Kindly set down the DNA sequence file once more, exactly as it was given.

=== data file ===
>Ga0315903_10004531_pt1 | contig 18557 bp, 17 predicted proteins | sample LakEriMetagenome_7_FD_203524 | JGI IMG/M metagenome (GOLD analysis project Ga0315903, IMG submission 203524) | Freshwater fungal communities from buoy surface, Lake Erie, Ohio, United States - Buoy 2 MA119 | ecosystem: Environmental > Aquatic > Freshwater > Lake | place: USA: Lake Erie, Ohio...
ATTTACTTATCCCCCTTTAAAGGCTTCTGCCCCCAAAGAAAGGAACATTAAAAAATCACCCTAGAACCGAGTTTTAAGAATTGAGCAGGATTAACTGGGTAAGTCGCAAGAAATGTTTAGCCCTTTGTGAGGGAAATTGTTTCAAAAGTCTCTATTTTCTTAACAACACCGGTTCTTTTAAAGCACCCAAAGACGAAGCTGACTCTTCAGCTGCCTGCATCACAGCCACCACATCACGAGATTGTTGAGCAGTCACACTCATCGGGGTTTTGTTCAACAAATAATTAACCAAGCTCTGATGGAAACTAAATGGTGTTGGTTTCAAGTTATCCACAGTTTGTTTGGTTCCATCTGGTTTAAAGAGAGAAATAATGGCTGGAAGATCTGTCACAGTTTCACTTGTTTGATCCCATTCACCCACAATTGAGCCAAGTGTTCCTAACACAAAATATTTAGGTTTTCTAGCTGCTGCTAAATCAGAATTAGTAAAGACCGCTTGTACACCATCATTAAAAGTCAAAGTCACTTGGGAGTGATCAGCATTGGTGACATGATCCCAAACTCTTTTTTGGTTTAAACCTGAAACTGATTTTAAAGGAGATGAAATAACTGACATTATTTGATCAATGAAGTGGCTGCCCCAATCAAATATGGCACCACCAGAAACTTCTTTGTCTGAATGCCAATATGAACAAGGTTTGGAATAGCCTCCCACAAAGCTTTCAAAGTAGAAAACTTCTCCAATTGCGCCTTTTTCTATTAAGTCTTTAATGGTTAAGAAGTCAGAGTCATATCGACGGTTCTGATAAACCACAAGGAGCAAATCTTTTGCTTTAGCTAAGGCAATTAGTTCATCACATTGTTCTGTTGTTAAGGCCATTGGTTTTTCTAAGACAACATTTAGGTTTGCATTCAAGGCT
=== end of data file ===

>Ga0315903_10004531_pt1 | contig 18557 bp, 17 predicted proteins | sample LakEriMetagenome_7_FD_203524 | JGI IMG/M metagenome (GOLD analysis project Ga0315903, IMG submission 203524) | Freshwater fungal communities from buoy surface, Lake Erie, Ohio, United States - Buoy 2 MA119 | ecosystem: Environmental > Aquatic > Freshwater > Lake | place: USA: Lake Erie, Ohio...
ATTTACTTATCCCCCTTTAAAGGCTTCTGCCCCCAAAGAAAGGAACATTAAAAAATCACCCTAGAACCGAGTTTTAAGAATTGAGCAGGATTAACTGGGTAAGTCGCAAGAAATGTTTAGCCCTTTGTGAGGGAAATTGTTTCAAAAGTCTCTATTTTCTTAACAACACCGGTTCTTTTAAAGCACCCAAAGACGAAGCTGACTCTTCAGCTGCCTGCATCACAGCCACCACATCACGAGATTGTTGAGCAGTCACACTCATCGGGGTTTTGTTCAACAAATAATTAACCAAGCTCTGATGGAAACTAAATGGTGTTGGTTTCAAGTTATCCACAGTTTGTTTGGTTCCATCTGGTTTAAAGAGAGAAATAATGGCTGGAAGATCTGTCACAGTTTCACTTGTTTGATCCCATTCACCCACAATTGAGCCAAGTGTTCCTAACACAAAATATTTAGGTTTTCTAGCTGCTGCTAAATCAGAATTAGTAAAGACCGCTTGTACACCATCATTAAAAGTCAAAGTCACTTGGGAGTGATCAGCATTGGTGACATGATCCCAAACTCTTTTTTGGTTTAAACCTGAAACTGATTTTAAAGGAGATGAAATAACTGACATTATTTGATCAATGAAGTGGCTGCCCCAATCAAATATGGCACCACCAGAAACTTCTTTGTCTGAATGCCAATATGAACAAGGTTTGGAATAGCCTCCCACAAAGCTTTCAAAGTAGAAAACTTCTCCAATTGCGCCTTTTTCTATTAAGTCTTTAATGGTTAAGAAGTCAGAGTCATATCGACGGTTCTGATAAACCACAAGGAGCAAATCTTTTGCTTTAGCTAAGGCAATTAGTTCATCACATTGTTCTGTTGTTAAGGCCATTGGTTTTTCTAAGACAACATTTAGGTTTGCATTCAAGGCT